Starwood Excessive Fee Suit Moves Ahead

Arguments by a plan’s fiduciaries that a plaintiff’s claims were time-barred under ERISA’s statute of limitations (mostly) fell short.

The suit, Creamer v. Starwood Hotels & Resorts Worldwide Inc. (C.D. Cal., No. 2:16-cv-09321), filed Dec. 16, 2016 in the U.S. District Court for the Central District of California, charged that Starwood Hotels & Resorts Worldwide Inc. “caused Plan participants who invested in index funds to pay seven times more than a reasonable fee due to multiple layers of fees. It failed to follow the express written instructions of Plan participants. It failed to make adequate disclosure concerning its practice of revenue sharing. Further, it failed to include a stable value fund instead of a money market fund in the investment option” – and it “ignored explicit instructions of Plan participants as to how their retirement money should be invested. It intentionally and consciously chose investment options which subjected Plan participants to poor performance and high fees.”

In ruling on the motion by Starwood Hotels to dismiss the suit, Judge Dale S. Fischer of the U.S. District Court for the Central District of California noted (Creamer v. Starwood Hotels & Resorts Worldwide, Inc., C.D. Cal., No. 2:16-cv-09321, 5/1/17) that Starwood argued the statute of limitations bars the plaintiffs’ claim for all five theories of liability. Specifically, that the plaintiffs had actual knowledge of all the alleged breaches via participant disclosures, and that the limitations period for an ERISA breach of fiduciary duty claim is three years after the earliest date on which the plaintiff had actual knowledge of the breach or violation.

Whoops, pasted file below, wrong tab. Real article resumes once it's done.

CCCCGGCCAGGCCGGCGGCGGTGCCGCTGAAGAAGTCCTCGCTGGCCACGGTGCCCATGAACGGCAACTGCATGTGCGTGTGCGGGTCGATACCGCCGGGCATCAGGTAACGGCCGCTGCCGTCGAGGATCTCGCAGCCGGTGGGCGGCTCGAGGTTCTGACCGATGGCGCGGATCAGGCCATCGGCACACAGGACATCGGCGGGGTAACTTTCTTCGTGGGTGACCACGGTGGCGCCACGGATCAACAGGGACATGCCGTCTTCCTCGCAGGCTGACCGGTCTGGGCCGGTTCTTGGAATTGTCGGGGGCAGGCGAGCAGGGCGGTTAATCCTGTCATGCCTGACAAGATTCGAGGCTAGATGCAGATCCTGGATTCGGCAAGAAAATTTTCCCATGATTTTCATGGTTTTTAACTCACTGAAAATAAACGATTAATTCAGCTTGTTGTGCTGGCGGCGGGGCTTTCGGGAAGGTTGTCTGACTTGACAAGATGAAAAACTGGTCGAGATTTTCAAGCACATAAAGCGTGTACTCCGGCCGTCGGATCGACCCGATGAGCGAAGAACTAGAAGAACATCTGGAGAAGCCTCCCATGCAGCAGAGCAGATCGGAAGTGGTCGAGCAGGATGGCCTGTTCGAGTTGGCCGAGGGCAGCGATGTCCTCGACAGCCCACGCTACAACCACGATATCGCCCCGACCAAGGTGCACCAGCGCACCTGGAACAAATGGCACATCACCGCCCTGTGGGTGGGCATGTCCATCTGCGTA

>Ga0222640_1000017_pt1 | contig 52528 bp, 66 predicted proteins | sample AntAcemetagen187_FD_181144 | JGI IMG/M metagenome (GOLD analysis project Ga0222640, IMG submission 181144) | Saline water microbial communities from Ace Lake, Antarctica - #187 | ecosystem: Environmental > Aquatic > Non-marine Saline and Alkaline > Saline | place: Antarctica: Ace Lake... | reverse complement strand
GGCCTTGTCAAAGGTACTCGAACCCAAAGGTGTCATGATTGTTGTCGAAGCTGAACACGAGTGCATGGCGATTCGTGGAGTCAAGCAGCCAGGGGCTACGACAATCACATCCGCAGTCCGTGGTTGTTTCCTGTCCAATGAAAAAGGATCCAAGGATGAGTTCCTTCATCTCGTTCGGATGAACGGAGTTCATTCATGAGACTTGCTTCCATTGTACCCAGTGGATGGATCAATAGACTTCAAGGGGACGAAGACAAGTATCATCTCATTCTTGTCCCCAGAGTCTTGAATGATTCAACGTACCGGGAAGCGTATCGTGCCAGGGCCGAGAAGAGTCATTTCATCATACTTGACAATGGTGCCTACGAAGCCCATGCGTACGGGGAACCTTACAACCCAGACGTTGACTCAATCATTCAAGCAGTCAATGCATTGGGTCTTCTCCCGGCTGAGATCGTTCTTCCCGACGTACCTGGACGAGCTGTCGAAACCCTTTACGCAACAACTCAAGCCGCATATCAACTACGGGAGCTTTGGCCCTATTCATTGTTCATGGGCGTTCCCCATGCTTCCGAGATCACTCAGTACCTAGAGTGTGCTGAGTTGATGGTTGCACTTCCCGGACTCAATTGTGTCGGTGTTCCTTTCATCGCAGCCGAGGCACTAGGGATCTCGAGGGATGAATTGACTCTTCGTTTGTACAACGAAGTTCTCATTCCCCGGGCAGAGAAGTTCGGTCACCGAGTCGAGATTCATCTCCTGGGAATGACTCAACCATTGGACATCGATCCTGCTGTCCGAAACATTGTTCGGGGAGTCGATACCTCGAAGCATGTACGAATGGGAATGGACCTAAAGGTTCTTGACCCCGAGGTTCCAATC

The plaintiffs argued that the three-year limitations period does not apply to excessive fees cases like this one, citing Wildman v. Am. Century Servs., LLC and Urakhchin v. Allianz Asset Mgmt. of Am., L.P. However, the court noted that since those cases it relies on are from circuits that have not adopted the 9th Circuit’s more lenient actual knowledge standard, they “are not relevant to the Court’s analysis.” However, the court considered the determination in the Northrop Grumman decision (which found a breach of fiduciary duty claim time-barred where documents sent to plaintiffs disclosed the fees charged, putting them on notice of the allegedly excessive fees) to be not only more persuasive but also “in line with the Ninth Circuit’s actual knowledge standard.” Since the plaintiffs did not dispute that they received – outside the three-year limitations period – documents disclosing the fees charged by the BlackRock LifePath 2050 Index Fund, the court tossed that claim to the extent that it relies on excessive fees pertaining to this fund.

On the matter of determining whether the plaintiffs had actual knowledge of the allegedly excessive recordkeeping and administrative fees, while Starwood argued the plan statements disclosed the plan’s fees, the court said “…it is not apparent whether fees shown on the statements represent those allegedly excessive fees.” Specifically, while annual notices for the plan specify that some fees are deducted from the investment returns and do not appear as separate line items on the statements, and while the account statements also specify that some administrative expenses are paid from the expenses of the investment funds, that did not appear to meet the actual knowledge standard.

Viewing the arguments in the light most favorable to the plaintiffs, the court said it could “infer from these facts that Starwood’s recordkeeping and administrative fees were excessive prior to 2015 and are still excessive,” and that the plaintiffs “have pleaded sufficient facts from which the Court can reasonably infer that Starwood employed a flawed process for selecting recordkeeping and administrative services.” And therefore, having determined that the plaintiffs have stated a claim for breach of fiduciary duty for Starwood’s alleged failure to ensure reasonable recordkeeping and administrative fees, the court denied Starwood’s motion to dismiss the case.

Oh – and in a footnote, Judge Fischer noted that the parties failed to address Starwood’s arguments regarding the stable value fund, investment instruction and revenue sharing theories of liability, holding that they conceded their merit, but giving the parties until June 1 to amend their lawsuit.

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